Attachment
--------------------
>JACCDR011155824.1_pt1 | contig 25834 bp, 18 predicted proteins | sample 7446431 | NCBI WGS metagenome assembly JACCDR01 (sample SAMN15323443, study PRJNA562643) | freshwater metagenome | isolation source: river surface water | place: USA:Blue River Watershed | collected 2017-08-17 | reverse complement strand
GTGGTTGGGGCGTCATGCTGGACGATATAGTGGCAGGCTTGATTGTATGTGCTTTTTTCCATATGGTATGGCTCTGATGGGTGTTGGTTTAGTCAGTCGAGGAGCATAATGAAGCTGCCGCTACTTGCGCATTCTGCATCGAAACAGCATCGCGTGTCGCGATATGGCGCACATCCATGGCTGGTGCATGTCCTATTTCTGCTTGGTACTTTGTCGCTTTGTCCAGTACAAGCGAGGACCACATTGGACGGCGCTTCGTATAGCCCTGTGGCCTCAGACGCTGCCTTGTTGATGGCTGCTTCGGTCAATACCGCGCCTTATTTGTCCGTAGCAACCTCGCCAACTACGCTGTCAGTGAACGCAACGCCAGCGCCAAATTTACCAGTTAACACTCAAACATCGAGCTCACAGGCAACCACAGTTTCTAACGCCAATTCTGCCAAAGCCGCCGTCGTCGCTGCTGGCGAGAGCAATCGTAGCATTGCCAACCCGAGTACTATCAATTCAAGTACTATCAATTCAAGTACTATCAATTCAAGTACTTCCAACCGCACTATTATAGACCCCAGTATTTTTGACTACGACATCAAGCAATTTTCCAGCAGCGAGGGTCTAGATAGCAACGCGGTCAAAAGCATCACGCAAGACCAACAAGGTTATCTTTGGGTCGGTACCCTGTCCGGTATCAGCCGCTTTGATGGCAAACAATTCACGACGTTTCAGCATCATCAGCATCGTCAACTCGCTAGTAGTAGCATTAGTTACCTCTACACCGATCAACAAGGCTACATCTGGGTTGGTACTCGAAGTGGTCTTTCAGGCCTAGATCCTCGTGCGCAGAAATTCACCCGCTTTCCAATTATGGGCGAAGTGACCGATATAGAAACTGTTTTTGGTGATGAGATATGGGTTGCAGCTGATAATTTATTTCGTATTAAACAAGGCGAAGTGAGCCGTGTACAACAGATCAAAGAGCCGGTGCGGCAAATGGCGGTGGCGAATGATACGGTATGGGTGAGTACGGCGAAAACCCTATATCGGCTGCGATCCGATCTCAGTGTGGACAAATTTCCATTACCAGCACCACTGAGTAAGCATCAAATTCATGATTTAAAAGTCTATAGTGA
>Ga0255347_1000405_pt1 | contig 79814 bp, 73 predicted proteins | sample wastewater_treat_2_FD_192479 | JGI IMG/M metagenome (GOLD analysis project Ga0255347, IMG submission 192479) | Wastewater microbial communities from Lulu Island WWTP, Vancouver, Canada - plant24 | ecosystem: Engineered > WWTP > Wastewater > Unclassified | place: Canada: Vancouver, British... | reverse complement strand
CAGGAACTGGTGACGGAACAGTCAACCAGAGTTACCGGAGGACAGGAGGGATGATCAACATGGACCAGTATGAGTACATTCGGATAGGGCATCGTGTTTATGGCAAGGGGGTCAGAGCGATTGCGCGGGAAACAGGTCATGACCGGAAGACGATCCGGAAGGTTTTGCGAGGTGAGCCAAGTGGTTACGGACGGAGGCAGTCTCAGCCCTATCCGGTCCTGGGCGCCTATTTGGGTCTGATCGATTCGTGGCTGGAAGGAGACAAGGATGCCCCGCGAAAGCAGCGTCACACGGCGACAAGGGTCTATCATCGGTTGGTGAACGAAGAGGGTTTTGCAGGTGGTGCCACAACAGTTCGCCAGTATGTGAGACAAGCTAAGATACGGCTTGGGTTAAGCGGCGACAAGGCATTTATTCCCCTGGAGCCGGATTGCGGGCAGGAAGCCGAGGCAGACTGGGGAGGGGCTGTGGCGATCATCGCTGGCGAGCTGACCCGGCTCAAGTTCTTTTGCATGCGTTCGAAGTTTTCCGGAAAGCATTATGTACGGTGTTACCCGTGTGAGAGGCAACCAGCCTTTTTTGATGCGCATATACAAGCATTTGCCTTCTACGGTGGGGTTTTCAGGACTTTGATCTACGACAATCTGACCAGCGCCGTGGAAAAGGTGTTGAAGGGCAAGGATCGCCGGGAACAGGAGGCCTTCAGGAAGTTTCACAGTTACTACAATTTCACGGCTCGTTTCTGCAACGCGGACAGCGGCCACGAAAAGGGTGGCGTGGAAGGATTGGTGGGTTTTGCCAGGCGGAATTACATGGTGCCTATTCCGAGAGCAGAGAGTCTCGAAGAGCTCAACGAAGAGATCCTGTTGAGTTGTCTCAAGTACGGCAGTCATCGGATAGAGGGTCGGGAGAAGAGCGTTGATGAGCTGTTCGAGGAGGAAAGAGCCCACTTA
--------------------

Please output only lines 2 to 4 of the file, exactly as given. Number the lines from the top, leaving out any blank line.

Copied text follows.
GTGGTTGGGGCGTCATGCTGGACGATATAGTGGCAGGCTTGATTGTATGTGCTTTTTTCCATATGGTATGGCTCTGATGGGTGTTGGTTTAGTCAGTCGAGGAGCATAATGAAGCTGCCGCTACTTGCGCATTCTGCATCGAAACAGCATCGCGTGTCGCGATATGGCGCACATCCATGGCTGGTGCATGTCCTATTTCTGCTTGGTACTTTGTCGCTTTGTCCAGTACAAGCGAGGACCACATTGGACGGCGCTTCGTATAGCCCTGTGGCCTCAGACGCTGCCTTGTTGATGGCTGCTTCGGTCAATACCGCGCCTTATTTGTCCGTAGCAACCTCGCCAACTACGCTGTCAGTGAACGCAACGCCAGCGCCAAATTTACCAGTTAACACTCAAACATCGAGCTCACAGGCAACCACAGTTTCTAACGCCAATTCTGCCAAAGCCGCCGTCGTCGCTGCTGGCGAGAGCAATCGTAGCATTGCCAACCCGAGTACTATCAATTCAAGTACTATCAATTCAAGTACTATCAATTCAAGTACTTCCAACCGCACTATTATAGACCCCAGTATTTTTGACTACGACATCAAGCAATTTTCCAGCAGCGAGGGTCTAGATAGCAACGCGGTCAAAAGCATCACGCAAGACCAACAAGGTTATCTTTGGGTCGGTACCCTGTCCGGTATCAGCCGCTTTGATGGCAAACAATTCACGACGTTTCAGCATCATCAGCATCGTCAACTCGCTAGTAGTAGCATTAGTTACCTCTACACCGATCAACAAGGCTACATCTGGGTTGGTACTCGAAGTGGTCTTTCAGGCCTAGATCCTCGTGCGCAGAAATTCACCCGCTTTCCAATTATGGGCGAAGTGACCGATATAGAAACTGTTTTTGGTGATGAGATATGGGTTGCAGCTGATAATTTATTTCGTATTAAACAAGGCGAAGTGAGCCGTGTACAACAGATCAAAGAGCCGGTGCGGCAAATGGCGGTGGCGAATGATACGGTATGGGTGAGTACGGCGAAAACCCTATATCGGCTGCGATCCGATCTCAGTGTGGACAAATTTCCATTACCAGCACCACTGAGTAAGCATCAAATTCATGATTTAAAAGTCTATAGTGA
>Ga0255347_1000405_pt1 | contig 79814 bp, 73 predicted proteins | sample wastewater_treat_2_FD_192479 | JGI IMG/M metagenome (GOLD analysis project Ga0255347, IMG submission 192479) | Wastewater microbial communities from Lulu Island WWTP, Vancouver, Canada - plant24 | ecosystem: Engineered > WWTP > Wastewater > Unclassified | place: Canada: Vancouver, British... | reverse complement strand
CAGGAACTGGTGACGGAACAGTCAACCAGAGTTACCGGAGGACAGGAGGGATGATCAACATGGACCAGTATGAGTACATTCGGATAGGGCATCGTGTTTATGGCAAGGGGGTCAGAGCGATTGCGCGGGAAACAGGTCATGACCGGAAGACGATCCGGAAGGTTTTGCGAGGTGAGCCAAGTGGTTACGGACGGAGGCAGTCTCAGCCCTATCCGGTCCTGGGCGCCTATTTGGGTCTGATCGATTCGTGGCTGGAAGGAGACAAGGATGCCCCGCGAAAGCAGCGTCACACGGCGACAAGGGTCTATCATCGGTTGGTGAACGAAGAGGGTTTTGCAGGTGGTGCCACAACAGTTCGCCAGTATGTGAGACAAGCTAAGATACGGCTTGGGTTAAGCGGCGACAAGGCATTTATTCCCCTGGAGCCGGATTGCGGGCAGGAAGCCGAGGCAGACTGGGGAGGGGCTGTGGCGATCATCGCTGGCGAGCTGACCCGGCTCAAGTTCTTTTGCATGCGTTCGAAGTTTTCCGGAAAGCATTATGTACGGTGTTACCCGTGTGAGAGGCAACCAGCCTTTTTTGATGCGCATATACAAGCATTTGCCTTCTACGGTGGGGTTTTCAGGACTTTGATCTACGACAATCTGACCAGCGCCGTGGAAAAGGTGTTGAAGGGCAAGGATCGCCGGGAACAGGAGGCCTTCAGGAAGTTTCACAGTTACTACAATTTCACGGCTCGTTTCTGCAACGCGGACAGCGGCCACGAAAAGGGTGGCGTGGAAGGATTGGTGGGTTTTGCCAGGCGGAATTACATGGTGCCTATTCCGAGAGCAGAGAGTCTCGAAGAGCTCAACGAAGAGATCCTGTTGAGTTGTCTCAAGTACGGCAGTCATCGGATAGAGGGTCGGGAGAAGAGCGTTGATGAGCTGTTCGAGGAGGAAAGAGCCCACTTA